The Birth of Love
If you are always red-lit, who will see that your body is one giant flaw? In the light, you are promiscuous, god-like. In the light, no one can harm you, wavelength that resists touch. Your husband arranges you on the bed like a shirt he’s trying to fold — straightened arms, smoothed body. You are a project, a chore, a mess that needs to be cleaned-up. What more is there to sadness but an open window that lets the ocean in? In the echo you hear a boat trying to sink. If your love was a boat, it would be called Where Do We Go From Here? The body expands like a country. The body collapses like a country. There are riches buried under the fear of never being remembered — cakes and metal and dreams of Mars. The problem with being alive is clean mirrors, the way they turn you into cellophane that screams when you put your mouth to it. When you put your mouth to me, I try to ignore god standing in the corner of the room. He blabs with the ocean about where not to touch me. Everywhere. She is a landmine. She only wants to take you apart.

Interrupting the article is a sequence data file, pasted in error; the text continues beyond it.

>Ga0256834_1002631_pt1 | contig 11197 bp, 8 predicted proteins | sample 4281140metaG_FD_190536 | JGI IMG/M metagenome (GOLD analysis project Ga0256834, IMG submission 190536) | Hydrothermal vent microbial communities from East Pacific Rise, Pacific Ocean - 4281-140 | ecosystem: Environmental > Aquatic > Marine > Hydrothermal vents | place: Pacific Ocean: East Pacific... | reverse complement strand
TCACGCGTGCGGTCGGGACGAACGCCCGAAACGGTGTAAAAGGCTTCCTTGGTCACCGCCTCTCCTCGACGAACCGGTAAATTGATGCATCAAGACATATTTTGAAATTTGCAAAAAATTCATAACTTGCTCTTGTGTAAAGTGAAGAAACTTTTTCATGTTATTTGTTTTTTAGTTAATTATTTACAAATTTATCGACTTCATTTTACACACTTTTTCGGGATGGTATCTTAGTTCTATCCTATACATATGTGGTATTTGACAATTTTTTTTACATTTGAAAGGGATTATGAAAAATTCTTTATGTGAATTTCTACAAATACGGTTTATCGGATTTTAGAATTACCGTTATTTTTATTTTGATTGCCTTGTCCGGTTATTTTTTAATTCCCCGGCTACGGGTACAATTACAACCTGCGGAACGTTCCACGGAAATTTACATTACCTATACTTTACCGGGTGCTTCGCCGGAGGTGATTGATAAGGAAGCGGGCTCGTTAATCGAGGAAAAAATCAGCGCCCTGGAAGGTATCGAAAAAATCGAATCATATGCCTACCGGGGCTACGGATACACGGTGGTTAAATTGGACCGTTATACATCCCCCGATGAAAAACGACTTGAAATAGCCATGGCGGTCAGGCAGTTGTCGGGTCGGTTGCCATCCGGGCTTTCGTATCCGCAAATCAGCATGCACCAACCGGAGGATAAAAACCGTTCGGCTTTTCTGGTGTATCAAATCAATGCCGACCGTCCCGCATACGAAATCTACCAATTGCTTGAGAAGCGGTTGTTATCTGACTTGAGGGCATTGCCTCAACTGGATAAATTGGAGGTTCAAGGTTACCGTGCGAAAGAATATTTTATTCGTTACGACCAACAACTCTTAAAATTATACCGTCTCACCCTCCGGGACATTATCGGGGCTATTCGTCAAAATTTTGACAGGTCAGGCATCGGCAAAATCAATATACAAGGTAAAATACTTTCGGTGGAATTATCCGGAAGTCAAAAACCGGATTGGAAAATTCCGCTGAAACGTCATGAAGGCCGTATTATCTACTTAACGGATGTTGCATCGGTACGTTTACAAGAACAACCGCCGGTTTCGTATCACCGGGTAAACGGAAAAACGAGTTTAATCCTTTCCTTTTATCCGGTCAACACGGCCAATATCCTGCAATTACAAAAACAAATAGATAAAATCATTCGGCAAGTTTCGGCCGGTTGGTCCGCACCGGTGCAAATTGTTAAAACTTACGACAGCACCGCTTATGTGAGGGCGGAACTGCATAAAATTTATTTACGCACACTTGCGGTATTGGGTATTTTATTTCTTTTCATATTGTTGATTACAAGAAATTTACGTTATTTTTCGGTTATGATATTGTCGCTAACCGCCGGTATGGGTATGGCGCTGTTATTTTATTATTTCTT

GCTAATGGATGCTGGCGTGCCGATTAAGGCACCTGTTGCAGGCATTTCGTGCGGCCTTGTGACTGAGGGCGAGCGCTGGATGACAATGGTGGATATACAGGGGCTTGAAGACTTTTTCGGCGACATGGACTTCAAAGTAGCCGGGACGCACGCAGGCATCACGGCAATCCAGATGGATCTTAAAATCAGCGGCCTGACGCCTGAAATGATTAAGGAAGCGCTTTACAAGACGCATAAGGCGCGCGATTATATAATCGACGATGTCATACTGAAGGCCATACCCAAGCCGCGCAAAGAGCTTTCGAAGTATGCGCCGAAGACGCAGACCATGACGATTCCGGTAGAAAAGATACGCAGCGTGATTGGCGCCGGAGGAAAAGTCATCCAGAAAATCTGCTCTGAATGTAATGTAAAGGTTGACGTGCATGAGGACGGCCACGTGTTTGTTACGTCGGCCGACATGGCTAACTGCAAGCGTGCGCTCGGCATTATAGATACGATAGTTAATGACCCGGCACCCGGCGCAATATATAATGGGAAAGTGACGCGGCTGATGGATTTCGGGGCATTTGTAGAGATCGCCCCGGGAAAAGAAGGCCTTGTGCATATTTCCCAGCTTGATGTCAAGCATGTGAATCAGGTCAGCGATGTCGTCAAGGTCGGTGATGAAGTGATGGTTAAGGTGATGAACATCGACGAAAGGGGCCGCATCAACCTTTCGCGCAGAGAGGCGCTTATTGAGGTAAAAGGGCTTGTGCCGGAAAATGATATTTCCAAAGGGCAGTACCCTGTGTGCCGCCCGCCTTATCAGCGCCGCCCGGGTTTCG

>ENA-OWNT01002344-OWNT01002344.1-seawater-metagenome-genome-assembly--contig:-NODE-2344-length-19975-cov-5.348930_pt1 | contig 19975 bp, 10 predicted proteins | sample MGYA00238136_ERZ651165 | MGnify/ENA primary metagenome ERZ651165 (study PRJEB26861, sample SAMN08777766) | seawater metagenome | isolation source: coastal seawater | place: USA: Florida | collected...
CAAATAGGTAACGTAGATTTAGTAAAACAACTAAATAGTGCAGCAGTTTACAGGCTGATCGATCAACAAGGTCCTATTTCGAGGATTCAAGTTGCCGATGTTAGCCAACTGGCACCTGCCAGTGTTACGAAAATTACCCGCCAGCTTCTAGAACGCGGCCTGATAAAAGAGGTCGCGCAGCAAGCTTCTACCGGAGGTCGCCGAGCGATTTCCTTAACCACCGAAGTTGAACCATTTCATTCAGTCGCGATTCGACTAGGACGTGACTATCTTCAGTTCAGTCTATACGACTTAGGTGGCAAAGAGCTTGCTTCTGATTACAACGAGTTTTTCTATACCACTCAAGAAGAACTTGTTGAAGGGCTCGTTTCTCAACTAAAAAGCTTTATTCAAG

Meghan Privitello is the author of A New Language for Falling Out of Love (YesYes Books, 2015) and the forthcoming chapbook Notes on the End of the World (Black Lawrence Press, 2016). Her poems have appeared in Gulf Coast, Guernica, Boston Review, Best New Poets, Please Excuse This Poem: 100 New Poets for the Next Generation, and elsewhere. Meghan is the recipient of a NJ State Council of the Arts Fellowship in Poetry.
This poem appeared in The Pinch.